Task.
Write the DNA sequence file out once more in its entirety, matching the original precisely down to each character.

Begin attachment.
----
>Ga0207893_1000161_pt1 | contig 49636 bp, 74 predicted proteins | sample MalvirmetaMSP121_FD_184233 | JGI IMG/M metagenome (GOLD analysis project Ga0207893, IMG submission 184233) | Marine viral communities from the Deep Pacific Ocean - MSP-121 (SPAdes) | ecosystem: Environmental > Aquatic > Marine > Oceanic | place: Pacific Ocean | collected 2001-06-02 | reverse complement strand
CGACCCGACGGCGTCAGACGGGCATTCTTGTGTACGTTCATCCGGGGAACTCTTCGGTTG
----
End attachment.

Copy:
>Ga0207893_1000161_pt1 | contig 49636 bp, 74 predicted proteins | sample MalvirmetaMSP121_FD_184233 | JGI IMG/M metagenome (GOLD analysis project Ga0207893, IMG submission 184233) | Marine viral communities from the Deep Pacific Ocean - MSP-121 (SPAdes) | ecosystem: Environmental > Aquatic > Marine > Oceanic | place: Pacific Ocean | collected 2001-06-02 | reverse complement strand
CGACCCGACGGCGTCAGACGGGCATTCTTGTGTACGTTCATCCGGGGAACTCTTCGGTTG